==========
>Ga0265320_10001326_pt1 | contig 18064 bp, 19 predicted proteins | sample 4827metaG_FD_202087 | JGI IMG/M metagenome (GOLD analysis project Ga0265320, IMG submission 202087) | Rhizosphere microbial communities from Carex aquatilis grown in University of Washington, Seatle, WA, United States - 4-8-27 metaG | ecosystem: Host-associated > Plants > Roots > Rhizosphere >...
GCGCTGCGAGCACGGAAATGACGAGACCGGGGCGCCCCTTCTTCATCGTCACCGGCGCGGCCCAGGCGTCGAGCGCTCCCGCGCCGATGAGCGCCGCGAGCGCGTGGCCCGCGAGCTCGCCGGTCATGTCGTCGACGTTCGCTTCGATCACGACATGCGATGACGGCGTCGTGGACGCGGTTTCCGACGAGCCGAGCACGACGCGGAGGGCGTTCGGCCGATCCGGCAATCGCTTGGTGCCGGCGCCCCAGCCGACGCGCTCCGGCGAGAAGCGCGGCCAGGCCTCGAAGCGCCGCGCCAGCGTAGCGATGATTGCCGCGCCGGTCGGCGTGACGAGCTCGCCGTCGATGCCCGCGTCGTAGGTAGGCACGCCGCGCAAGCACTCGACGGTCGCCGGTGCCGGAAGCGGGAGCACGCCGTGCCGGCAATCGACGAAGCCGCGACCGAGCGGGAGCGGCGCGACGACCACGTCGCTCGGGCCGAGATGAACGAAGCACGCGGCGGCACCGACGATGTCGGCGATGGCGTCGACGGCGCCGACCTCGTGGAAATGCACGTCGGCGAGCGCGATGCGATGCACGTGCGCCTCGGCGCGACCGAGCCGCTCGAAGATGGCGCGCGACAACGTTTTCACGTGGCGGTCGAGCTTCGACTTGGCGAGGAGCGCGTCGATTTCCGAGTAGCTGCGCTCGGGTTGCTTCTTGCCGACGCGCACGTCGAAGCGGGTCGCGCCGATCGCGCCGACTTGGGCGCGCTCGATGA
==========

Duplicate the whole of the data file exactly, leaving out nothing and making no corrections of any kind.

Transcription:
>Ga0265320_10001326_pt1 | contig 18064 bp, 19 predicted proteins | sample 4827metaG_FD_202087 | JGI IMG/M metagenome (GOLD analysis project Ga0265320, IMG submission 202087) | Rhizosphere microbial communities from Carex aquatilis grown in University of Washington, Seatle, WA, United States - 4-8-27 metaG | ecosystem: Host-associated > Plants > Roots > Rhizosphere >...
GCGCTGCGAGCACGGAAATGACGAGACCGGGGCGCCCCTTCTTCATCGTCACCGGCGCGGCCCAGGCGTCGAGCGCTCCCGCGCCGATGAGCGCCGCGAGCGCGTGGCCCGCGAGCTCGCCGGTCATGTCGTCGACGTTCGCTTCGATCACGACATGCGATGACGGCGTCGTGGACGCGGTTTCCGACGAGCCGAGCACGACGCGGAGGGCGTTCGGCCGATCCGGCAATCGCTTGGTGCCGGCGCCCCAGCCGACGCGCTCCGGCGAGAAGCGCGGCCAGGCCTCGAAGCGCCGCGCCAGCGTAGCGATGATTGCCGCGCCGGTCGGCGTGACGAGCTCGCCGTCGATGCCCGCGTCGTAGGTAGGCACGCCGCGCAAGCACTCGACGGTCGCCGGTGCCGGAAGCGGGAGCACGCCGTGCCGGCAATCGACGAAGCCGCGACCGAGCGGGAGCGGCGCGACGACCACGTCGCTCGGGCCGAGATGAACGAAGCACGCGGCGGCACCGACGATGTCGGCGATGGCGTCGACGGCGCCGACCTCGTGGAAATGCACGTCGGCGAGCGCGATGCGATGCACGTGCGCCTCGGCGCGACCGAGCCGCTCGAAGATGGCGCGCGACAACGTTTTCACGTGGCGGTCGAGCTTCGACTTGGCGAGGAGCGCGTCGATTTCCGAGTAGCTGCGCTCGGGTTGCTTCTTGCCGACGCGCACGTCGAAGCGGGTCGCGCCGATCGCGCCGACTTGGGCGCGCTCGATGA